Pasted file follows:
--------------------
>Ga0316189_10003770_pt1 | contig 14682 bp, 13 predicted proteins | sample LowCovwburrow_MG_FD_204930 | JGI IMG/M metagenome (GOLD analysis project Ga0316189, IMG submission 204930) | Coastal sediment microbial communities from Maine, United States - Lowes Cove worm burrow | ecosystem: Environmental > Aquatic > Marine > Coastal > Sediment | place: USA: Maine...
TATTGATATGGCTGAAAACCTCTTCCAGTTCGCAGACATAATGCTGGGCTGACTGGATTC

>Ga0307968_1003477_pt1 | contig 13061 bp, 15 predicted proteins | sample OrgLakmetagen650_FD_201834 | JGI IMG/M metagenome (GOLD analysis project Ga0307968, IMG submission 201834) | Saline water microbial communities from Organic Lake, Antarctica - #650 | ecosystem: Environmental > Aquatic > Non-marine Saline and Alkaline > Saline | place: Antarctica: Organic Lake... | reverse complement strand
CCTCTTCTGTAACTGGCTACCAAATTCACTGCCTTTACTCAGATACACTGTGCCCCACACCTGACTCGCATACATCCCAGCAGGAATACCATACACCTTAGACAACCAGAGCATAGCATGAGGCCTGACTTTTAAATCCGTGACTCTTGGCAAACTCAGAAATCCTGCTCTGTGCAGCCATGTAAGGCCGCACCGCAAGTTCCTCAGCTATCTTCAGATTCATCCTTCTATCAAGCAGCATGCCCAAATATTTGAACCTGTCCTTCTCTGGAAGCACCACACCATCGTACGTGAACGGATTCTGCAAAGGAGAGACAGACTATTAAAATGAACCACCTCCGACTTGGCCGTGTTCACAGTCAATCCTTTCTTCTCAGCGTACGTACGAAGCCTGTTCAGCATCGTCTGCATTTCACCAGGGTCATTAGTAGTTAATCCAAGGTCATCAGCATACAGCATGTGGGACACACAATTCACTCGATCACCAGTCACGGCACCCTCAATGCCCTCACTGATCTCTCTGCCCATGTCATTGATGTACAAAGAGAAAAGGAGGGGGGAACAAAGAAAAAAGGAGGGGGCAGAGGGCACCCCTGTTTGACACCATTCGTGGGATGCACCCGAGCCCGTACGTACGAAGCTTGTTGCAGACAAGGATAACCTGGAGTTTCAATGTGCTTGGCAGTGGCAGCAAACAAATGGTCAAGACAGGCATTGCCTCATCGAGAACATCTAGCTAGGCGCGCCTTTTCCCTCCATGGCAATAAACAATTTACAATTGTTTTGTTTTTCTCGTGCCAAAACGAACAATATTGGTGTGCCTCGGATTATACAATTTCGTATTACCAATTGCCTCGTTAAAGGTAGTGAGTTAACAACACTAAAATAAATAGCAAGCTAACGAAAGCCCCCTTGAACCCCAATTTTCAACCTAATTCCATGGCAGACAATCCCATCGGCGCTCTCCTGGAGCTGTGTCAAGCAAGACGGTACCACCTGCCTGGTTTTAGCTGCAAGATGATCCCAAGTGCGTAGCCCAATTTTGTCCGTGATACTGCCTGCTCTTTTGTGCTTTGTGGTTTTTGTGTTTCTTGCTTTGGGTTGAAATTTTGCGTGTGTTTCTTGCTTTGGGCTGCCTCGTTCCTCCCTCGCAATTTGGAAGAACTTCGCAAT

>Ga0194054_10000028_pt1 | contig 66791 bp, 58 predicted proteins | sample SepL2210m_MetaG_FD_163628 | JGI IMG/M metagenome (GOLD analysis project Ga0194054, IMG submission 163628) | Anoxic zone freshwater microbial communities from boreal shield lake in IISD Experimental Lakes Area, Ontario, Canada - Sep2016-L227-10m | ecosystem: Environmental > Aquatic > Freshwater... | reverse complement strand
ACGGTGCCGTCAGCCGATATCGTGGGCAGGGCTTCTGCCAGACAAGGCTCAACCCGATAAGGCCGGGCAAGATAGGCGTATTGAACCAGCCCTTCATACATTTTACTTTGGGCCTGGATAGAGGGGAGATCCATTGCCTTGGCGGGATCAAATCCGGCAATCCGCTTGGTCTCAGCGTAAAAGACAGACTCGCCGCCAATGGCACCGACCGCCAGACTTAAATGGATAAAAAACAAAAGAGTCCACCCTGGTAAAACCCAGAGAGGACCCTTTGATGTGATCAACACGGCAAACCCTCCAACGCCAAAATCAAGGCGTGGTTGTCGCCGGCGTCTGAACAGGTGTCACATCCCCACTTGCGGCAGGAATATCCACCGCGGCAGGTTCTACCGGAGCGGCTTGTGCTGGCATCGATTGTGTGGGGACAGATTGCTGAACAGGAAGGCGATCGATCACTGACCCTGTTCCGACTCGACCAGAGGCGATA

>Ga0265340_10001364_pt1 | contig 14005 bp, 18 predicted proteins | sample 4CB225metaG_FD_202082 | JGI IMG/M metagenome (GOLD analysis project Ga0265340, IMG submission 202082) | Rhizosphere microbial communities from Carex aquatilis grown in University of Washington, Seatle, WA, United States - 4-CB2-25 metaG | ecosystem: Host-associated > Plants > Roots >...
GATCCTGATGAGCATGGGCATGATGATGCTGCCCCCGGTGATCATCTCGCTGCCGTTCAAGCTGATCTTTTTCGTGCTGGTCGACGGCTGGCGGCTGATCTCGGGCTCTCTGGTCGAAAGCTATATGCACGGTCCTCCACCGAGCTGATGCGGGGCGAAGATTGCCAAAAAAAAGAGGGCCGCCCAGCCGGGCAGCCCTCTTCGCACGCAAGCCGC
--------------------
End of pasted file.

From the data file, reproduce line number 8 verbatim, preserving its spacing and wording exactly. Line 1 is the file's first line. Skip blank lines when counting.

GATCCTGATGAGCATGGGCATGATGATGCTGCCCCCGGTGATCATCTCGCTGCCGTTCAAGCTGATCTTTTTCGTGCTGGTCGACGGCTGGCGGCTGATCTCGGGCTCTCTGGTCGAAAGCTATATGCACGGTCCTCCACCGAGCTGATGCGGGGCGAAGATTGCCAAAAAAAAGAGGGCCGCCCAGCCGGGCAGCCCTCTTCGCACGCAAGCCGC